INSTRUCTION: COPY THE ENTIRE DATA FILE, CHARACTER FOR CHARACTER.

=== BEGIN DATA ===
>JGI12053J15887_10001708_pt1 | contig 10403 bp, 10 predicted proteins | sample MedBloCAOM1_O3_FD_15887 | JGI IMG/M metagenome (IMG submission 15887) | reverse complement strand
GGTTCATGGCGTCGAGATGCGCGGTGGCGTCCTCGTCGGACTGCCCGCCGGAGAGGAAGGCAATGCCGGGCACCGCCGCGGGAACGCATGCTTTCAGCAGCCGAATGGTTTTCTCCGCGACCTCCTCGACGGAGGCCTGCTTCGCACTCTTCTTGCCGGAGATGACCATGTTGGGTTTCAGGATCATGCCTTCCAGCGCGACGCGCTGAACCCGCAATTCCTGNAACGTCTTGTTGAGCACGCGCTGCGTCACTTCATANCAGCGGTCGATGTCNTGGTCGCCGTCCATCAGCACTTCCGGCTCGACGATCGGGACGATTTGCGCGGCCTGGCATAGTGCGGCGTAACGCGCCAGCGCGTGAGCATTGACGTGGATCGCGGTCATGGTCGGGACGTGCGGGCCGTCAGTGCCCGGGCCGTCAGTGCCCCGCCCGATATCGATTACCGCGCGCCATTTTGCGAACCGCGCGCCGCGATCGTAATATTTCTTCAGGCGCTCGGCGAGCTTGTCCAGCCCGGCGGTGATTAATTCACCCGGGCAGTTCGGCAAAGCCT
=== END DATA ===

>JGI12053J15887_10001708_pt1 | contig 10403 bp, 10 predicted proteins | sample MedBloCAOM1_O3_FD_15887 | JGI IMG/M metagenome (IMG submission 15887) | reverse complement strand
GGTTCATGGCGTCGAGATGCGCGGTGGCGTCCTCGTCGGACTGCCCGCCGGAGAGGAAGGCAATGCCGGGCACCGCCGCGGGAACGCATGCTTTCAGCAGCCGAATGGTTTTCTCCGCGACCTCCTCGACGGAGGCCTGCTTCGCACTCTTCTTGCCGGAGATGACCATGTTGGGTTTCAGGATCATGCCTTCCAGCGCGACGCGCTGAACCCGCAATTCCTGNAACGTCTTGTTGAGCACGCGCTGCGTCACTTCATANCAGCGGTCGATGTCNTGGTCGCCGTCCATCAGCACTTCCGGCTCGACGATCGGGACGATTTGCGCGGCCTGGCATAGTGCGGCGTAACGCGCCAGCGCGTGAGCATTGACGTGGATCGCGGTCATGGTCGGGACGTGCGGGCCGTCAGTGCCCGGGCCGTCAGTGCCCCGCCCGATATCGATTACCGCGCGCCATTTTGCGAACCGCGCGCCGCGATCGTAATATTTCTTCAGGCGCTCGGCGAGCTTGTCCAGCCCGGCGGTGATTAATTCACCCGGGCAGTTCGGCAAAGCCT